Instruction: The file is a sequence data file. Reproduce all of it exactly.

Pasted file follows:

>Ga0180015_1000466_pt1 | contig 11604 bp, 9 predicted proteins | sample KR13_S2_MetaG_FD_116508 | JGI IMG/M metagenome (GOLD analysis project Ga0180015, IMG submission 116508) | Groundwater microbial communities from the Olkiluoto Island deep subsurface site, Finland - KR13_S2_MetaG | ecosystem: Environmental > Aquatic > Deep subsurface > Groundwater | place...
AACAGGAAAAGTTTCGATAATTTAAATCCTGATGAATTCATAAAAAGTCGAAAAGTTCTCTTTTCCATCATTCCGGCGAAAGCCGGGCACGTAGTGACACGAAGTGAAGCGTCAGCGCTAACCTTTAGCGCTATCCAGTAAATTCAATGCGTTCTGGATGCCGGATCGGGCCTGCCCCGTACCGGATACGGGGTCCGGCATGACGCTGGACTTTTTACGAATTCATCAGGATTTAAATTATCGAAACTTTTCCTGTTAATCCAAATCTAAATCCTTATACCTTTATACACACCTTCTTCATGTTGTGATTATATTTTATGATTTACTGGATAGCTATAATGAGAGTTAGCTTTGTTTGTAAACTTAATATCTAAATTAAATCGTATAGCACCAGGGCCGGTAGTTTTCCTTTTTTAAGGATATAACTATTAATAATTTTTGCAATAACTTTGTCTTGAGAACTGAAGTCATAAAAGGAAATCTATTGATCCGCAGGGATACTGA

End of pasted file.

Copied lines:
>Ga0180015_1000466_pt1 | contig 11604 bp, 9 predicted proteins | sample KR13_S2_MetaG_FD_116508 | JGI IMG/M metagenome (GOLD analysis project Ga0180015, IMG submission 116508) | Groundwater microbial communities from the Olkiluoto Island deep subsurface site, Finland - KR13_S2_MetaG | ecosystem: Environmental > Aquatic > Deep subsurface > Groundwater | place...
AACAGGAAAAGTTTCGATAATTTAAATCCTGATGAATTCATAAAAAGTCGAAAAGTTCTCTTTTCCATCATTCCGGCGAAAGCCGGGCACGTAGTGACACGAAGTGAAGCGTCAGCGCTAACCTTTAGCGCTATCCAGTAAATTCAATGCGTTCTGGATGCCGGATCGGGCCTGCCCCGTACCGGATACGGGGTCCGGCATGACGCTGGACTTTTTACGAATTCATCAGGATTTAAATTATCGAAACTTTTCCTGTTAATCCAAATCTAAATCCTTATACCTTTATACACACCTTCTTCATGTTGTGATTATATTTTATGATTTACTGGATAGCTATAATGAGAGTTAGCTTTGTTTGTAAACTTAATATCTAAATTAAATCGTATAGCACCAGGGCCGGTAGTTTTCCTTTTTTAAGGATATAACTATTAATAATTTTTGCAATAACTTTGTCTTGAGAACTGAAGTCATAAAAGGAAATCTATTGATCCGCAGGGATACTGA